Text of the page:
Tony Visconti: The Autobiography: Bowie, Bolan and the Brooklyn Boy

Tony Visconti: The Autobiography: Bowie, Bolan and the Brooklyn Boy

Tony Visconti

Language: English

Pages: 400

ISBN: 0007229453

Format: PDF / Kindle (mobi) / ePub

A name synonymous with ground-breaking music, Tony Visconti has worked with the most dynamic and influential names in pop, from T.Rex and Iggy Pop to David Bowie and U2. This is the compelling life story of the man who helped shape music history, and gives a unique, first-hand insight into life in London during the late 1960s and '70s.

This memoir takes you on a roller-coaster journey through the glory days of pop music, when men wore sequins and pop could truly rock. Featuring behind-the-scenes stories of big names such as Bowie, Visconti's unique access to the hottest talent, both on stage and off, for over five decades is complemented by unseen photographs from his own personal archive, offering a glimpse at music history that few have witnessed so intimately.

Soon after abandoning his native New York to pursue his musical career in the UK, Visconti was soon in the thick of the emerging glam rock movement, launching T.Rex to commercial success and working with the then-unknown David Bowie.

Since his fateful move to the land of tea and beer drunk straight from the can, Visconti has worked with such names as T.Rex, Thin Lizzy, Wings, The Boomtown Rats, Marsha Hunt, Procol Harum, and more recently Ziggy Marley, Mercury Rev, the Manic Street Preachers and Morrissey on his acclaimed new album 'Ringleader of the Tormentors'.

Even Visconti's personal life betrays an existence utterly immersed in music. Married to first to Siegrid Berman, then to Mary Hopkin and later to May Pang, he counts many of the musicians and producers he has worked with as close friends and is himself a celebrated musician.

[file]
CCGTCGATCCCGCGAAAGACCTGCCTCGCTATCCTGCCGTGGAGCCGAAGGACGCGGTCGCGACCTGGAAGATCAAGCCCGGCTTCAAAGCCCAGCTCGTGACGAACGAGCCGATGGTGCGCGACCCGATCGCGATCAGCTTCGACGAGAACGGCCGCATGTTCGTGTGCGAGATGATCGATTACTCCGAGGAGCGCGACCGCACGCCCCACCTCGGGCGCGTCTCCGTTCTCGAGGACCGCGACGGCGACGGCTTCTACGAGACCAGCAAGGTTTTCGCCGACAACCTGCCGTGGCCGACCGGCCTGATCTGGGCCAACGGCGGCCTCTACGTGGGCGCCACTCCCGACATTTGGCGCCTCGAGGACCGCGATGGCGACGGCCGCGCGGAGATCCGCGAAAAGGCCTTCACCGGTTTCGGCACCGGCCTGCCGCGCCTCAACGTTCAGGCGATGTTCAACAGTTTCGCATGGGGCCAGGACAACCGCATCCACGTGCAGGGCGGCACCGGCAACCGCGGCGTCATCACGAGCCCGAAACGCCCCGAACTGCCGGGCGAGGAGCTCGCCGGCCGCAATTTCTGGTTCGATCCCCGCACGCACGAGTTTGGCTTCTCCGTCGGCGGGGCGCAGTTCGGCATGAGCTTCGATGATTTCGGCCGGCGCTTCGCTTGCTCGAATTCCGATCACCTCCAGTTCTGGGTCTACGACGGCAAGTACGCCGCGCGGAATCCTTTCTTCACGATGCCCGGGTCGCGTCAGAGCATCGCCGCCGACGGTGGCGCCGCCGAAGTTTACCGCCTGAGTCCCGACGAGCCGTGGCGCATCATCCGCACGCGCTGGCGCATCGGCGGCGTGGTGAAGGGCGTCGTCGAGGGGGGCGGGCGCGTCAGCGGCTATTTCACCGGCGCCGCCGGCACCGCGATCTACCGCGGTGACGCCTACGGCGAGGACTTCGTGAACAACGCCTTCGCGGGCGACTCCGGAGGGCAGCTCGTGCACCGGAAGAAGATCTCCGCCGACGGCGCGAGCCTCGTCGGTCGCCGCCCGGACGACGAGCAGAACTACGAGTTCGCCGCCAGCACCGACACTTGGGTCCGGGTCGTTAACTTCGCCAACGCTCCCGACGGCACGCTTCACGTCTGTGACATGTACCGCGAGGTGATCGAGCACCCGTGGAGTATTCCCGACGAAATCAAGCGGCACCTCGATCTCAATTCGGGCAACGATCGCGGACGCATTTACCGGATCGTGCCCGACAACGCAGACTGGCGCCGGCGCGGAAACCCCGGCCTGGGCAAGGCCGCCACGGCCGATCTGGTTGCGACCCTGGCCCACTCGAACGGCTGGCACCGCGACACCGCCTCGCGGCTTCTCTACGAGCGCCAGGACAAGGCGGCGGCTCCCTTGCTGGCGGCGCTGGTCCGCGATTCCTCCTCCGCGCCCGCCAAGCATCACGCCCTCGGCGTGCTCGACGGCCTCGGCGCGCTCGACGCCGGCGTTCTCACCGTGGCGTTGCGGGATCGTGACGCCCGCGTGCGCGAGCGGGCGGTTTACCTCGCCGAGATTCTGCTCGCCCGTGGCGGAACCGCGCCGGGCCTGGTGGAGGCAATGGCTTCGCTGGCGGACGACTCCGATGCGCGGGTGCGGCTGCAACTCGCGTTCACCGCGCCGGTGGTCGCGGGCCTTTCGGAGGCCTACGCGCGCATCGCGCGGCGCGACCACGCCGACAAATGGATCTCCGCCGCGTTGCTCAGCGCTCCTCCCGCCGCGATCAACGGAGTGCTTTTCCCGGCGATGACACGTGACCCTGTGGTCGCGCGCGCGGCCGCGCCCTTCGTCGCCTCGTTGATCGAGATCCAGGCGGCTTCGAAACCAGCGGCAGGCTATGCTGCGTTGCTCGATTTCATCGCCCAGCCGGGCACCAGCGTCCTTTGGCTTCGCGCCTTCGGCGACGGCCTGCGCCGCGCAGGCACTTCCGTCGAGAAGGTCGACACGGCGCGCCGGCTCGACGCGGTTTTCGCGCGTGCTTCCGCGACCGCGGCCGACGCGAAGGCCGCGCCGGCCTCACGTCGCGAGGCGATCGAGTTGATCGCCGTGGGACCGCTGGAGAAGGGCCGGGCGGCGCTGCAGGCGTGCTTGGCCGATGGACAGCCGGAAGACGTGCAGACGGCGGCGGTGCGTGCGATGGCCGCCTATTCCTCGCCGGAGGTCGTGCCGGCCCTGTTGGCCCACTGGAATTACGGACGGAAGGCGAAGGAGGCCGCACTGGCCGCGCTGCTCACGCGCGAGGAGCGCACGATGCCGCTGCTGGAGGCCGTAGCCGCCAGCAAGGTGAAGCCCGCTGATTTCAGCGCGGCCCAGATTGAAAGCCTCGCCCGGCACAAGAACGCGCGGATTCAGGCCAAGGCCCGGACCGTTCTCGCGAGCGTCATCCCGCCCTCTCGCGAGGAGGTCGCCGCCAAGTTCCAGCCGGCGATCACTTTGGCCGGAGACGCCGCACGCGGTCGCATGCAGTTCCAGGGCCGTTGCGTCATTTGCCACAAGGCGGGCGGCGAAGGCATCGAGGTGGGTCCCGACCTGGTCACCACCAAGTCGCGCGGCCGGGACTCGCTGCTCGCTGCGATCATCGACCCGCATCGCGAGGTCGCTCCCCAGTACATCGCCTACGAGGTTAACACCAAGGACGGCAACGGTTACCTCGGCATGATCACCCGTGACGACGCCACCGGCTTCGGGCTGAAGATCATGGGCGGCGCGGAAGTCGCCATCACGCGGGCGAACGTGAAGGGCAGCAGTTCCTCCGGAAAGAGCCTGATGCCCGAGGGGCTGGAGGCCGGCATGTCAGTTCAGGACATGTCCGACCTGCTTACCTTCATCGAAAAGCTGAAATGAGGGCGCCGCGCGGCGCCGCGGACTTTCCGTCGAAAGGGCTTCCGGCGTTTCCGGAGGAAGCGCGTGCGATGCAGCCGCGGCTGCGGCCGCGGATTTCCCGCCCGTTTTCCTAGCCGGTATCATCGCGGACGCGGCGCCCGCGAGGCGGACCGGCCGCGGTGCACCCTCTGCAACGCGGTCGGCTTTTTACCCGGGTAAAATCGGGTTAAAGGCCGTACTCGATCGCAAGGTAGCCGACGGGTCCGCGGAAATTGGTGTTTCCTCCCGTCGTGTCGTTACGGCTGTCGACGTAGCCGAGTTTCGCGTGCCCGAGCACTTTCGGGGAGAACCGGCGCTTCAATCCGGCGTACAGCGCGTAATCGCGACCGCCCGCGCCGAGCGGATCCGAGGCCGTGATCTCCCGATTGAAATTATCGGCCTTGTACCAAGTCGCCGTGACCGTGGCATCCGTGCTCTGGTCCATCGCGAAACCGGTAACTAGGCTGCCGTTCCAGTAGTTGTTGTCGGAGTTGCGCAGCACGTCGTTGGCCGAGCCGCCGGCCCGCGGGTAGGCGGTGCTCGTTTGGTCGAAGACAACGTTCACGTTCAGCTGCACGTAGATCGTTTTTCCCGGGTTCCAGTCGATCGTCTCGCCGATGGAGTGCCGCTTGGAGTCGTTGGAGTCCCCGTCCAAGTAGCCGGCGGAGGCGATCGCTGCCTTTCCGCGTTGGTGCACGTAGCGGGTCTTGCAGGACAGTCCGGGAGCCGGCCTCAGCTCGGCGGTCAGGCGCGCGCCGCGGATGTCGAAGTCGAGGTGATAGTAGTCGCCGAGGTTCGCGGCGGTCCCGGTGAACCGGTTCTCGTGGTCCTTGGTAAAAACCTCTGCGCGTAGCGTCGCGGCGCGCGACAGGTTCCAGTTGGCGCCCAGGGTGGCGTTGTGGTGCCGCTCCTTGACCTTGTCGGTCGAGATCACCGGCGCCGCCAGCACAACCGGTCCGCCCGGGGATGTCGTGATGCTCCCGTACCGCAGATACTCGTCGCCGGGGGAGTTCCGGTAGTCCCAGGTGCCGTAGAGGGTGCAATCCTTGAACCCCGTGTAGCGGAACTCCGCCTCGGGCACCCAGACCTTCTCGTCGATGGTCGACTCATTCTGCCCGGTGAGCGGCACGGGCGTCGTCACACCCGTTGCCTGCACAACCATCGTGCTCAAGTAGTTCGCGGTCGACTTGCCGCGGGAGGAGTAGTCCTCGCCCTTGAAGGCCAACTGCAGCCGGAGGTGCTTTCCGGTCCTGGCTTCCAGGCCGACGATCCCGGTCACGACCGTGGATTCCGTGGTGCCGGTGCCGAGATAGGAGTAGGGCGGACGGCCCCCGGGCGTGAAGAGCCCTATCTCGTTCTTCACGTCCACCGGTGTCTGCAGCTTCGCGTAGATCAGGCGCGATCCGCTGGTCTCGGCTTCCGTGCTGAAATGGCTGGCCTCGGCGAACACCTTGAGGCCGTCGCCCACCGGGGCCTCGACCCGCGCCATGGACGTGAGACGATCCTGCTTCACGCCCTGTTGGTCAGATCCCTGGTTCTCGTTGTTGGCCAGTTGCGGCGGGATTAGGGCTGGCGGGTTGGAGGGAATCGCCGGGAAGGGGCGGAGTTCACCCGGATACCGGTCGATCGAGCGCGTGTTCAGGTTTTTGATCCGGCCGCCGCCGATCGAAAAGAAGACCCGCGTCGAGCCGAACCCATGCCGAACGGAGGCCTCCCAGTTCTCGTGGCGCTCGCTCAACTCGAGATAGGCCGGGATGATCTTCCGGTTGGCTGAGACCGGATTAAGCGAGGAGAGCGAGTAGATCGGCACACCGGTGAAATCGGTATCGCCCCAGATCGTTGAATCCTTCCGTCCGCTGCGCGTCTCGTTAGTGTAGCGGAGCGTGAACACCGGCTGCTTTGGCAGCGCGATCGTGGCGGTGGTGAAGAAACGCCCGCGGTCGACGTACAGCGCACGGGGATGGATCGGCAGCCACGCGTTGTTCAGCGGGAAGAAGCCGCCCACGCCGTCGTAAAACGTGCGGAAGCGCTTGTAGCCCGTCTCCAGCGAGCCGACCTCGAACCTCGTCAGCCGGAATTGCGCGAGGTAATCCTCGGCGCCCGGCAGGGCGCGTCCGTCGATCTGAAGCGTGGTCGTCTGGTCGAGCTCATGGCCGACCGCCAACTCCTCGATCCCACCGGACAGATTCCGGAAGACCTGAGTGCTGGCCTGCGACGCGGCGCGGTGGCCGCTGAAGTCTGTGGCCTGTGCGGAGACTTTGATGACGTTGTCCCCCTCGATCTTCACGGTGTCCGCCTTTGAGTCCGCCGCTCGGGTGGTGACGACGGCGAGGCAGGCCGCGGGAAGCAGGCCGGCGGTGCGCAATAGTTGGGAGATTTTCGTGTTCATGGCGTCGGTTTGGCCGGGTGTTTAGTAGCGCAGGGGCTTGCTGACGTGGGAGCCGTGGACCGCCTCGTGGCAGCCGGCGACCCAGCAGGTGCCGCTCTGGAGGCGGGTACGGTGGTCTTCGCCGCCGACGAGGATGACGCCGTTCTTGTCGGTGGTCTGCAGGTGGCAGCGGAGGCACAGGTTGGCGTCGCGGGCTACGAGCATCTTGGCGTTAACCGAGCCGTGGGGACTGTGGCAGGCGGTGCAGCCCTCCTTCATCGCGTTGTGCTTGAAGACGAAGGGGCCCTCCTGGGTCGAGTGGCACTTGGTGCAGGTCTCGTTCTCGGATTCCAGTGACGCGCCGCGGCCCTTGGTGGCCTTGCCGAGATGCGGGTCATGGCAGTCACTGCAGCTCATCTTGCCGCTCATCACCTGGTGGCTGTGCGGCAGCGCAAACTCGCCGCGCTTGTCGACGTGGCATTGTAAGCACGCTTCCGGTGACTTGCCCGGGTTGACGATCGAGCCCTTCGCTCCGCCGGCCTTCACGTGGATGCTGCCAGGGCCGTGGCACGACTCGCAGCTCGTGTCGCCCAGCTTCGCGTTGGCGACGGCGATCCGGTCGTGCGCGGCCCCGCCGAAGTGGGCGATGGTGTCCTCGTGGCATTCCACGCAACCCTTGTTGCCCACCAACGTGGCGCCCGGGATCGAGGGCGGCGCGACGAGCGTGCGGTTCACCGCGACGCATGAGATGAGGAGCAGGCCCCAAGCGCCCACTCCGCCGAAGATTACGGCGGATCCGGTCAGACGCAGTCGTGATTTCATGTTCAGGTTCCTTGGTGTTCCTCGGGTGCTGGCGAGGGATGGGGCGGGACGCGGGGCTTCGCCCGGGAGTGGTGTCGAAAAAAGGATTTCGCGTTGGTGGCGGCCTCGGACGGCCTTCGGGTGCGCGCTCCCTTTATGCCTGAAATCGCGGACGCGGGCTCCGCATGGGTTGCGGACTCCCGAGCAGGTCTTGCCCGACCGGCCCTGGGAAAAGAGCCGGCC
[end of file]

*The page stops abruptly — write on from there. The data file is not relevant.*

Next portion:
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with them in 1999. Lead singer Jesse Malin would climb all over the speaker bins and strip to almost nothing. I was told I had to see them live because that element was never successfully captured on record; I’ve heard this complaint many times. What A&R people fail to realize is with all the visual excitement and blasting sound, even a cement mixer can sound like a hit. D-Generation suffered from a lack of unified direction and terrible in-fighting. Maybe that disappeared on stage but that

and David has since returned to both stage and studio, making cameo appearances singing with Arcade Fire in Central Park, TV On The Radio, Secret Machines and Kashmir. He’s acted in the film The Prestige and the toe-curling comedy show Extras. I feel certain he’s warming up for another solo album. I don’t care if it’s with me or another producer; like the rest of his fans I just want to hear more David Bowie albums in the future. I probably would be dead or very ill if it weren’t for Tai Chi

Lambert, a talented trumpet player. He was so handsome; girls adored him. Tragically, like a lot of my friends, Gary died in the Vietnam War. His father was a top New York session violinist and I’m sure Gary would have become one of the world’s greatest trumpet players. (He died of a heroin overdose in Vietnam; ironic, really, as he never used heroin before being drafted.) In my senior year I met my teenage sweetheart, Bunny Galuskin. She came from a Jewish family and for the next four years we

I remember making �40, though. Shortly after recording David and moving to Lexham Gardens, Marc (with girlfriend Terry Mosaic in tow), Steve and I began making demos at the flat. They would sit cross-legged in my living room while I recorded them live with a stereo microphone into a stereo machine. Even before we moved, our flat in Elgin Avenue had been a magnet for social guests; my parents flew over from New York to stay for a couple of weeks and one night while they were there David and his

added. This turned out to be the last show with John Cambridge on drums. Although he had introduced his mate Mick Ronson into our band, Mick confided in David and I that he knew a far better drummer in Hull—the one that had replaced John when he went off to join Junior’s Eyes. David and I were considering replacing John anyway, but this was a surprise coming from Ronson. We liked John very much, his presence was very uplifting, but he wasn’t the adventurous drummer we needed to go to the next

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